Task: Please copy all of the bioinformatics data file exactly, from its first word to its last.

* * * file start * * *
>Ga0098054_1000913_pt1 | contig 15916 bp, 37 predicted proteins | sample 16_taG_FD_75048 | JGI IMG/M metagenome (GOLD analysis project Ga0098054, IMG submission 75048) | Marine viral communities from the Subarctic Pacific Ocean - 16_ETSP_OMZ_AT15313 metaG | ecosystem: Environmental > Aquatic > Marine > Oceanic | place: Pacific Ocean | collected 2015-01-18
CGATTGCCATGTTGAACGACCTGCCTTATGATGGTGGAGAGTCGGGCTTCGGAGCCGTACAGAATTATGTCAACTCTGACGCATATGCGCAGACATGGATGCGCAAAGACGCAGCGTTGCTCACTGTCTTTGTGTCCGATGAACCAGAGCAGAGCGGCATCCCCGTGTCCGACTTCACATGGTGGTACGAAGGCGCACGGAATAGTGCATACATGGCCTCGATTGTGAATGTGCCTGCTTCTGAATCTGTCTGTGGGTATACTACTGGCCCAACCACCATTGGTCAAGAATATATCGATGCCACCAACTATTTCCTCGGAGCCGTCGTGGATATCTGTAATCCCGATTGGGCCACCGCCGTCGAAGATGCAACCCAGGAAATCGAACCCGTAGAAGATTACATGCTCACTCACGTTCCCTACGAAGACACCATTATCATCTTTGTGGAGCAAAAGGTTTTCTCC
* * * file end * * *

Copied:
>Ga0098054_1000913_pt1 | contig 15916 bp, 37 predicted proteins | sample 16_taG_FD_75048 | JGI IMG/M metagenome (GOLD analysis project Ga0098054, IMG submission 75048) | Marine viral communities from the Subarctic Pacific Ocean - 16_ETSP_OMZ_AT15313 metaG | ecosystem: Environmental > Aquatic > Marine > Oceanic | place: Pacific Ocean | collected 2015-01-18
CGATTGCCATGTTGAACGACCTGCCTTATGATGGTGGAGAGTCGGGCTTCGGAGCCGTACAGAATTATGTCAACTCTGACGCATATGCGCAGACATGGATGCGCAAAGACGCAGCGTTGCTCACTGTCTTTGTGTCCGATGAACCAGAGCAGAGCGGCATCCCCGTGTCCGACTTCACATGGTGGTACGAAGGCGCACGGAATAGTGCATACATGGCCTCGATTGTGAATGTGCCTGCTTCTGAATCTGTCTGTGGGTATACTACTGGCCCAACCACCATTGGTCAAGAATATATCGATGCCACCAACTATTTCCTCGGAGCCGTCGTGGATATCTGTAATCCCGATTGGGCCACCGCCGTCGAAGATGCAACCCAGGAAATCGAACCCGTAGAAGATTACATGCTCACTCACGTTCCCTACGAAGACACCATTATCATCTTTGTGGAGCAAAAGGTTTTCTCC